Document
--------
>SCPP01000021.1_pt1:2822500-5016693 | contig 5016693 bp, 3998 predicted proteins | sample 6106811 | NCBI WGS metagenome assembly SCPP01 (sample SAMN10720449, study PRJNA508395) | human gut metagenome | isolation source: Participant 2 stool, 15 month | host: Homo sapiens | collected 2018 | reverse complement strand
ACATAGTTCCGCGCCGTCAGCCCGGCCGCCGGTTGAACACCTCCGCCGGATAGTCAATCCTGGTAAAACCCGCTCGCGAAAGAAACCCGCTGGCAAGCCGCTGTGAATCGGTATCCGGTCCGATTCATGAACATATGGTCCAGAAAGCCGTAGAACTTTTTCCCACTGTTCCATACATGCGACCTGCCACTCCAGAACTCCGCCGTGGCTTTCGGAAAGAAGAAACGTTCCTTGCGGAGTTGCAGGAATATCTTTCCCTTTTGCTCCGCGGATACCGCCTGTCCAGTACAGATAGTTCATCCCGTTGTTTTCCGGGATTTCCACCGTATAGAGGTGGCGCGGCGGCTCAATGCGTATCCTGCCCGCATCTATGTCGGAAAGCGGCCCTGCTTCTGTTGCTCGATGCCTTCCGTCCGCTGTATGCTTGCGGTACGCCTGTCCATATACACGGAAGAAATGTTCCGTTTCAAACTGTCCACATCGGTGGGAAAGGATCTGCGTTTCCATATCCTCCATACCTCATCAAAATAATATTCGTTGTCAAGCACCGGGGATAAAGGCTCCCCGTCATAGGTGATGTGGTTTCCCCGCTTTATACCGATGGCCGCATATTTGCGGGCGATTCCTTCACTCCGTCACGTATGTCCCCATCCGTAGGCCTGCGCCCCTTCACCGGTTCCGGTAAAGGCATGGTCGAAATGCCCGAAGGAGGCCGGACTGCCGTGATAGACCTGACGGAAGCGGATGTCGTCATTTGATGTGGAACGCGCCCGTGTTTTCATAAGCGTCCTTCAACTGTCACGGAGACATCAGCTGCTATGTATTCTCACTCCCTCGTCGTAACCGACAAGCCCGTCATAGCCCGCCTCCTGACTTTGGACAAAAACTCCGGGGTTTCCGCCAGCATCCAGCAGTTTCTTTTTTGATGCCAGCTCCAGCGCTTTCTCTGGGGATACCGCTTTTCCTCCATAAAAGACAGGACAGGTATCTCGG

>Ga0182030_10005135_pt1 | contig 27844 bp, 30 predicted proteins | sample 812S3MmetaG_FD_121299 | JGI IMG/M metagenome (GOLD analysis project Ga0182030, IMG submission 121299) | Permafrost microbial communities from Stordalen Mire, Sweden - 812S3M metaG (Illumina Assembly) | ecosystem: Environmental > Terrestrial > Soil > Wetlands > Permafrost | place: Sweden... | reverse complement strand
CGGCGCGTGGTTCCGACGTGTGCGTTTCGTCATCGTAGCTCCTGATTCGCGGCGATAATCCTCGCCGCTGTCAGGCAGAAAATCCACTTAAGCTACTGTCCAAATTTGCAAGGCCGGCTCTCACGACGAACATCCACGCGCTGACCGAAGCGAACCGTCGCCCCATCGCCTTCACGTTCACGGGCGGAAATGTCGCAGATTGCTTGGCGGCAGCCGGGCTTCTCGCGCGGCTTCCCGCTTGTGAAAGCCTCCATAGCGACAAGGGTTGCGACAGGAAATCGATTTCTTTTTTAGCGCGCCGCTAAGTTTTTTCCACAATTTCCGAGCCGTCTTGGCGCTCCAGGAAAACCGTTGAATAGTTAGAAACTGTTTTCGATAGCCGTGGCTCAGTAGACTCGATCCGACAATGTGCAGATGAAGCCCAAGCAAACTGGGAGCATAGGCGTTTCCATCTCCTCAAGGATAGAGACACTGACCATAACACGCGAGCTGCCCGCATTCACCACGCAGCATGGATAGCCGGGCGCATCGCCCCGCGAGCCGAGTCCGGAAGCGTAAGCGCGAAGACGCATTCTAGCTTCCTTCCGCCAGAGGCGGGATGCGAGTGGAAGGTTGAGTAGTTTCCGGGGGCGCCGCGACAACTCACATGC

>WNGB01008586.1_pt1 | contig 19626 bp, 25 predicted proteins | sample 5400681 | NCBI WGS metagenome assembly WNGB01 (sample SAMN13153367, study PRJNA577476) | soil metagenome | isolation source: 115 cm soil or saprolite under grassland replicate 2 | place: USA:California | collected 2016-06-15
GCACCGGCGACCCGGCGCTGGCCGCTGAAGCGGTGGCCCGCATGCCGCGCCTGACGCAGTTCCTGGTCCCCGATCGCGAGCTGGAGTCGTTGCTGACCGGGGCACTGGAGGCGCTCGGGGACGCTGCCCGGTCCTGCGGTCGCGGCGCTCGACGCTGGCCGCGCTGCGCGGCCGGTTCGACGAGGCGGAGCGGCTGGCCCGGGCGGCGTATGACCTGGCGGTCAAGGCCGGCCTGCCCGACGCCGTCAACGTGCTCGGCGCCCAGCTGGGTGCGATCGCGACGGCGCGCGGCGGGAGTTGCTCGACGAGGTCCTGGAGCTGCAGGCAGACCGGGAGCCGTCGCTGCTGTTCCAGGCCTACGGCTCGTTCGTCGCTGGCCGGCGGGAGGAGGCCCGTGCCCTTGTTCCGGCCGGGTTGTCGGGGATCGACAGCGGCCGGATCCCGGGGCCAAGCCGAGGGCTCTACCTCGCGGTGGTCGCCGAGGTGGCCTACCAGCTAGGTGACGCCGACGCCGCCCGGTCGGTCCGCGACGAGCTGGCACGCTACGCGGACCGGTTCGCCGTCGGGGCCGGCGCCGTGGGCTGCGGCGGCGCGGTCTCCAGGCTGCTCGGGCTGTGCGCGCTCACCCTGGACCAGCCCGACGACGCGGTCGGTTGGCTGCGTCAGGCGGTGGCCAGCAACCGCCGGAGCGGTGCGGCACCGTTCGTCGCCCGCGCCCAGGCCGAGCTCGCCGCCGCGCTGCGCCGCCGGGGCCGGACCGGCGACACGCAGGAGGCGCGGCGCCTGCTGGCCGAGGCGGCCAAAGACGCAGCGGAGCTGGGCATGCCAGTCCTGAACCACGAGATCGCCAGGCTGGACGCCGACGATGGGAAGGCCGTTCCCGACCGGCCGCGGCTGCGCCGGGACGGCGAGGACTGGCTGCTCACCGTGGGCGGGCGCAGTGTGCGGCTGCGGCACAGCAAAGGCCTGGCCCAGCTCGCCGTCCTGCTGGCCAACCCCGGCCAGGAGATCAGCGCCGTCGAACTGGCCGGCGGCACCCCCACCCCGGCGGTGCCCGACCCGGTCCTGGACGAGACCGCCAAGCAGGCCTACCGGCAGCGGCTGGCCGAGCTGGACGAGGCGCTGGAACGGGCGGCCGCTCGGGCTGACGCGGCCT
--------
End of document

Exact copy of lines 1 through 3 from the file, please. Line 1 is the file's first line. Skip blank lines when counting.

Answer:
>SCPP01000021.1_pt1:2822500-5016693 | contig 5016693 bp, 3998 predicted proteins | sample 6106811 | NCBI WGS metagenome assembly SCPP01 (sample SAMN10720449, study PRJNA508395) | human gut metagenome | isolation source: Participant 2 stool, 15 month | host: Homo sapiens | collected 2018 | reverse complement strand
ACATAGTTCCGCGCCGTCAGCCCGGCCGCCGGTTGAACACCTCCGCCGGATAGTCAATCCTGGTAAAACCCGCTCGCGAAAGAAACCCGCTGGCAAGCCGCTGTGAATCGGTATCCGGTCCGATTCATGAACATATGGTCCAGAAAGCCGTAGAACTTTTTCCCACTGTTCCATACATGCGACCTGCCACTCCAGAACTCCGCCGTGGCTTTCGGAAAGAAGAAACGTTCCTTGCGGAGTTGCAGGAATATCTTTCCCTTTTGCTCCGCGGATACCGCCTGTCCAGTACAGATAGTTCATCCCGTTGTTTTCCGGGATTTCCACCGTATAGAGGTGGCGCGGCGGCTCAATGCGTATCCTGCCCGCATCTATGTCGGAAAGCGGCCCTGCTTCTGTTGCTCGATGCCTTCCGTCCGCTGTATGCTTGCGGTACGCCTGTCCATATACACGGAAGAAATGTTCCGTTTCAAACTGTCCACATCGGTGGGAAAGGATCTGCGTTTCCATATCCTCCATACCTCATCAAAATAATATTCGTTGTCAAGCACCGGGGATAAAGGCTCCCCGTCATAGGTGATGTGGTTTCCCCGCTTTATACCGATGGCCGCATATTTGCGGGCGATTCCTTCACTCCGTCACGTATGTCCCCATCCGTAGGCCTGCGCCCCTTCACCGGTTCCGGTAAAGGCATGGTCGAAATGCCCGAAGGAGGCCGGACTGCCGTGATAGACCTGACGGAAGCGGATGTCGTCATTTGATGTGGAACGCGCCCGTGTTTTCATAAGCGTCCTTCAACTGTCACGGAGACATCAGCTGCTATGTATTCTCACTCCCTCGTCGTAACCGACAAGCCCGTCATAGCCCGCCTCCTGACTTTGGACAAAAACTCCGGGGTTTCCGCCAGCATCCAGCAGTTTCTTTTTTGATGCCAGCTCCAGCGCTTTCTCTGGGGATACCGCTTTTCCTCCATAAAAGACAGGACAGGTATCTCGG

>Ga0182030_10005135_pt1 | contig 27844 bp, 30 predicted proteins | sample 812S3MmetaG_FD_121299 | JGI IMG/M metagenome (GOLD analysis project Ga0182030, IMG submission 121299) | Permafrost microbial communities from Stordalen Mire, Sweden - 812S3M metaG (Illumina Assembly) | ecosystem: Environmental > Terrestrial > Soil > Wetlands > Permafrost | place: Sweden... | reverse complement strand